If it seems like Utah’s wildfire season has been a bit mild, you’re right. And that means less strain on Utah’s state budget.
The number of human-caused wildfires dropped by two-thirds in July and August, which also means the cost for fighting those fires also dropped significantly.
Unlike most other parts of the state budget, the state does not use a set amount of money to pay for the cost of fighting wildfires. Instead, most of that money is allocated after the fact since it’s impossible to project the cost ahead of time. This year, lawmakers allocated $54.2 million to cover the cost of the previous year.
Turns out that was far too much. The actual costs for fire expenses and rehabilitation was just over $30.4 million, leaving $28.5 million lawmakers can carry over to cover this year’s costs.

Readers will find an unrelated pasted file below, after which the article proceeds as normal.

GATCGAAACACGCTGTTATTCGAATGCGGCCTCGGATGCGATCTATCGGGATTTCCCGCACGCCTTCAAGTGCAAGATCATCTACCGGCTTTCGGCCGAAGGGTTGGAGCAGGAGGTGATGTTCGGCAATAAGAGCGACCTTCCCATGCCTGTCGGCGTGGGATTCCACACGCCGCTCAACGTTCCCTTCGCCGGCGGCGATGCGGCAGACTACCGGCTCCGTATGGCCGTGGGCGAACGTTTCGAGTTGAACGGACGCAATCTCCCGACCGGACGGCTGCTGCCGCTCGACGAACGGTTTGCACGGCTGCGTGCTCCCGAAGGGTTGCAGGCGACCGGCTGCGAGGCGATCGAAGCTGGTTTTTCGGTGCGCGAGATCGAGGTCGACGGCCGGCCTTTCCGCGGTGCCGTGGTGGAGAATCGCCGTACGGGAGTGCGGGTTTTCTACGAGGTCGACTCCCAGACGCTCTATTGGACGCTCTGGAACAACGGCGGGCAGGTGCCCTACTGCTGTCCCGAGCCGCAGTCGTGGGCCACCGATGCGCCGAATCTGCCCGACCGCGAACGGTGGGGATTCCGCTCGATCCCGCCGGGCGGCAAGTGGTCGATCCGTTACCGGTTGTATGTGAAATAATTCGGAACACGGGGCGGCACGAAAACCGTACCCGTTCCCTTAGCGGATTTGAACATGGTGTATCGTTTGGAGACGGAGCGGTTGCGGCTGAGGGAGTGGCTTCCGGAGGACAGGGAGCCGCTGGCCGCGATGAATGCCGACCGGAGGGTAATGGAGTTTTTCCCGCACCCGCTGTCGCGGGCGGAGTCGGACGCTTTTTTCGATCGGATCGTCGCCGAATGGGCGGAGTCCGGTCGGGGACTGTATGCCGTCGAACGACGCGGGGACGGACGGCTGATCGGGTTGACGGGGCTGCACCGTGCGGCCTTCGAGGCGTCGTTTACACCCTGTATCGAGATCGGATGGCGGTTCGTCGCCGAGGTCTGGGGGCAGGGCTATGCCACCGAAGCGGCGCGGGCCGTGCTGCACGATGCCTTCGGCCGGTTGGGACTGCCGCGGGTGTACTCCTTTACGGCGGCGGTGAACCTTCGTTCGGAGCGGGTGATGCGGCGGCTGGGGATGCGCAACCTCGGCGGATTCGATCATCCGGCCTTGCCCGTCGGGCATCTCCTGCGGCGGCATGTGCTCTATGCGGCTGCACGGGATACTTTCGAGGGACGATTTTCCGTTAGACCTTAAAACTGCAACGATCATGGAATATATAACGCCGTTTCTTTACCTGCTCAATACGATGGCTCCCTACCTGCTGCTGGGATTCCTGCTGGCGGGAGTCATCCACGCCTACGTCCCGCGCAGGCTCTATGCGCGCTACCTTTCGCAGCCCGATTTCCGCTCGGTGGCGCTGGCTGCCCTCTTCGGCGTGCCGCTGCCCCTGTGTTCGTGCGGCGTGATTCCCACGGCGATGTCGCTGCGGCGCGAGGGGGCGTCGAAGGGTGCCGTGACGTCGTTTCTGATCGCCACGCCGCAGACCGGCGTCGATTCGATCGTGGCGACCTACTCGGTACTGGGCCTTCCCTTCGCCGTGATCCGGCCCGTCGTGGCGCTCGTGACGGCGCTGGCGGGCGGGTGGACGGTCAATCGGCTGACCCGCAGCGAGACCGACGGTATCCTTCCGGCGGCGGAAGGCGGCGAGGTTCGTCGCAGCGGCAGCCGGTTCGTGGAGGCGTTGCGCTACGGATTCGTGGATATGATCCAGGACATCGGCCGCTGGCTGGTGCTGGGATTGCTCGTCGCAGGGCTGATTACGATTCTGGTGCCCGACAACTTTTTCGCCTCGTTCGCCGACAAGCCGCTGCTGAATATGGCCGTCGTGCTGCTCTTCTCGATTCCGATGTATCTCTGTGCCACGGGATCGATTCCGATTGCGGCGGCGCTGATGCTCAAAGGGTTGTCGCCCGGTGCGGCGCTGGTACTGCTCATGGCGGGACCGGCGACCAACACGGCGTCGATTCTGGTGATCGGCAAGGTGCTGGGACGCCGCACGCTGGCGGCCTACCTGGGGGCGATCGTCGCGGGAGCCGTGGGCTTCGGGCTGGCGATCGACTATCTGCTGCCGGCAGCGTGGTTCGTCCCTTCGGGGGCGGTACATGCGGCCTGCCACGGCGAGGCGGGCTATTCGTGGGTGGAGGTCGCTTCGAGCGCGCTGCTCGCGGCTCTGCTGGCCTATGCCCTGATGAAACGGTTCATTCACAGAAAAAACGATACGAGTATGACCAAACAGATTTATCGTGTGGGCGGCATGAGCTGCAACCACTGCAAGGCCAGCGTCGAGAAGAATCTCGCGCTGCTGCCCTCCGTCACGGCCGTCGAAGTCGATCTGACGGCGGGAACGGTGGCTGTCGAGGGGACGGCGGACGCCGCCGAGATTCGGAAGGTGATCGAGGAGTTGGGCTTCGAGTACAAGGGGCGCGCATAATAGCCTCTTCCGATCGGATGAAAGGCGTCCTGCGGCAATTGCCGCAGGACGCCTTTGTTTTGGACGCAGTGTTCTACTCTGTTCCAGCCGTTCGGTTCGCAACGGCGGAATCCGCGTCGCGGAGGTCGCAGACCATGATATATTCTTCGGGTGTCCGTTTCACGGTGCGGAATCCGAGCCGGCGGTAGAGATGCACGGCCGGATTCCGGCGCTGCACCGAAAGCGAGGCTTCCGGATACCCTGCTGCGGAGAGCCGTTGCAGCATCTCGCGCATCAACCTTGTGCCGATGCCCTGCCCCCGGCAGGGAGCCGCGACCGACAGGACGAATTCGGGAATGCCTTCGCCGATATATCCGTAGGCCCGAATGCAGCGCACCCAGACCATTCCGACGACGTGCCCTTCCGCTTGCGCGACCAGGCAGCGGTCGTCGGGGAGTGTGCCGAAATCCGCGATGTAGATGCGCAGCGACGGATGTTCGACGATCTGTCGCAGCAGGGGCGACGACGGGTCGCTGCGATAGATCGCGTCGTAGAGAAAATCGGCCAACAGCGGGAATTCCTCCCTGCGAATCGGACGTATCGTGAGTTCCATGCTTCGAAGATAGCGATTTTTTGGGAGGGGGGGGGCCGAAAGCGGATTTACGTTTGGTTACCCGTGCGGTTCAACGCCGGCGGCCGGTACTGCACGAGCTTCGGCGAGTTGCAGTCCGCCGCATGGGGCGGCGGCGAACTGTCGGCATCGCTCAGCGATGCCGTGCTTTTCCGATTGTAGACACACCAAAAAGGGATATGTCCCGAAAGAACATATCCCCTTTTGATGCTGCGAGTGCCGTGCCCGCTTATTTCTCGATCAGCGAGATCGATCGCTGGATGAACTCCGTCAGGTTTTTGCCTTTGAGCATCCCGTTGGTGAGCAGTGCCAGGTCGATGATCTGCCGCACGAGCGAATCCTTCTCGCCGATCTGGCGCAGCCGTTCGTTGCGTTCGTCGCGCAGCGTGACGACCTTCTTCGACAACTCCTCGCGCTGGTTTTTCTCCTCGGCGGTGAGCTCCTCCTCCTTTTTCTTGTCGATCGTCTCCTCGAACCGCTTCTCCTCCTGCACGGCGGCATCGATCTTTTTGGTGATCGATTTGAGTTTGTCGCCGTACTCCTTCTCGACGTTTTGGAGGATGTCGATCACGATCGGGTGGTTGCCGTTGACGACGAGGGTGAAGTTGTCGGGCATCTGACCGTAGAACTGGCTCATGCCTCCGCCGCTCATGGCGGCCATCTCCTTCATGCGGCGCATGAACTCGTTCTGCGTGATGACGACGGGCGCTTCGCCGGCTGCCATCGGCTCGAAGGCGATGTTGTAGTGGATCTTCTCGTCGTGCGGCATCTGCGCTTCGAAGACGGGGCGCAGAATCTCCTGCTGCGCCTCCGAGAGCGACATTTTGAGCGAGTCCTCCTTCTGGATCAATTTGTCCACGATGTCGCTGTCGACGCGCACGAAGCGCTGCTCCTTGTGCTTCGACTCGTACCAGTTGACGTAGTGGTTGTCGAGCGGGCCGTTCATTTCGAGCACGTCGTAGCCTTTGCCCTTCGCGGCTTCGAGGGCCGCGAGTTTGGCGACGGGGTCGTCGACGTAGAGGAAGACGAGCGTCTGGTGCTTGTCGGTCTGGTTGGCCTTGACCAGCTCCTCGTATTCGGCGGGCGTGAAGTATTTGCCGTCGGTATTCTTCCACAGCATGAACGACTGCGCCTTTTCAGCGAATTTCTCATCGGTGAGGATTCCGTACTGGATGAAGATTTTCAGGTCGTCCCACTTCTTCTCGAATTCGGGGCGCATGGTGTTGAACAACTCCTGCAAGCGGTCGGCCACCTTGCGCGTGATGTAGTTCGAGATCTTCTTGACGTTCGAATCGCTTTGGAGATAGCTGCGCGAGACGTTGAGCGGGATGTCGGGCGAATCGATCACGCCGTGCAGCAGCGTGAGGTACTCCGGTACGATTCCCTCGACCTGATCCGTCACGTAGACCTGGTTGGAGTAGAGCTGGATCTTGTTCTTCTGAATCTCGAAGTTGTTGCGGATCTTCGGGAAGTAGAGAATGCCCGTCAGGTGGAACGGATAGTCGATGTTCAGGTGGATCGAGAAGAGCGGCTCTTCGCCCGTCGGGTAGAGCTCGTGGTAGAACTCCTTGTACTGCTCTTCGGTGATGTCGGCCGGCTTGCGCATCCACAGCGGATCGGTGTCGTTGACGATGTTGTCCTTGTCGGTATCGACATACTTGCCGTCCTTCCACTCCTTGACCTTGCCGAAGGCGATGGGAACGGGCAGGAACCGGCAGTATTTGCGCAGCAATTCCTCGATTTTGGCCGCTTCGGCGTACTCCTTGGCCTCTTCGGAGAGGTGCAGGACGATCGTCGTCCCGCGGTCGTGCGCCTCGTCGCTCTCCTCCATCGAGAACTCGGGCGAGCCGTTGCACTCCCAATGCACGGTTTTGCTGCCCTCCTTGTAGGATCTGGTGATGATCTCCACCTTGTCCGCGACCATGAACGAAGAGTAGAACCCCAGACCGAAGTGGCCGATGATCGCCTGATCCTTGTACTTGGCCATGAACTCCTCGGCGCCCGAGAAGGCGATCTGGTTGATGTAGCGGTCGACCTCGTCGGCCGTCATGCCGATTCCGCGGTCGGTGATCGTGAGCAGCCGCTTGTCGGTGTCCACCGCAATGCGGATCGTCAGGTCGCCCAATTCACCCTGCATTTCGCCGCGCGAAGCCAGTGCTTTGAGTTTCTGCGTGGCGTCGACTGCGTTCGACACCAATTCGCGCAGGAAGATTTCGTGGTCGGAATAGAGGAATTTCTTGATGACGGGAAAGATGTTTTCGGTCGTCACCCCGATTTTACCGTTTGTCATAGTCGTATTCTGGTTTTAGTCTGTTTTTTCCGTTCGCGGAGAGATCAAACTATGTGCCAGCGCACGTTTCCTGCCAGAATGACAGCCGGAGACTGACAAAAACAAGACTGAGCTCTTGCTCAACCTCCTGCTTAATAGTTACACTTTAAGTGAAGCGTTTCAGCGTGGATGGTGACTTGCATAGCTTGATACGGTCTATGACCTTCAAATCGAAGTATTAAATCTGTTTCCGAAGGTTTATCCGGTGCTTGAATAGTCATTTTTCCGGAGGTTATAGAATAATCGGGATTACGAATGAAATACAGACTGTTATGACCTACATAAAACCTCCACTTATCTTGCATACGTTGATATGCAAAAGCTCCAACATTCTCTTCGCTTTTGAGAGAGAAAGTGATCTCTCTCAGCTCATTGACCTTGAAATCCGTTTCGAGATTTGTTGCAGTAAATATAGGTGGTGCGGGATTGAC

But the budget news gets even better.
The estimated cost for fire suppression for the current fiscal year is just $16.5 million. With the surplus from last fiscal year, which ended on July 30, along with an expected $8 million from FEMA to cover the cost for fighting the Brian Head fire, Utah could have nearly $22 million available for the 2022-2023 fiscal year.
“We’re really not used to people coming in and not asking us for money,” said Sen. Jerry Stevenson, R-Layton.
Jamie Barnes, Director of the Utah Division of Forestry, Fire and State Lands said even though the numbers are encouraging, she still urges caution.
“We’re not done yet, and drought is still a major concern as a wildfire danger. We saw at least one wildfire every day from May through August 23 this year,” Barnes said.
Barnes said the state has responded to 1,058 fires so far this season, which have burned more than 62,000 acres across Utah. Nearly 40% of those fires were human-caused.
More than 44,000 fires have burned 5.6 million acres across the Western U.S. this year according to the National Interagency Fire Center. Massive wildfires in California, Oregon, and other western states have caused millions of dollars in damage.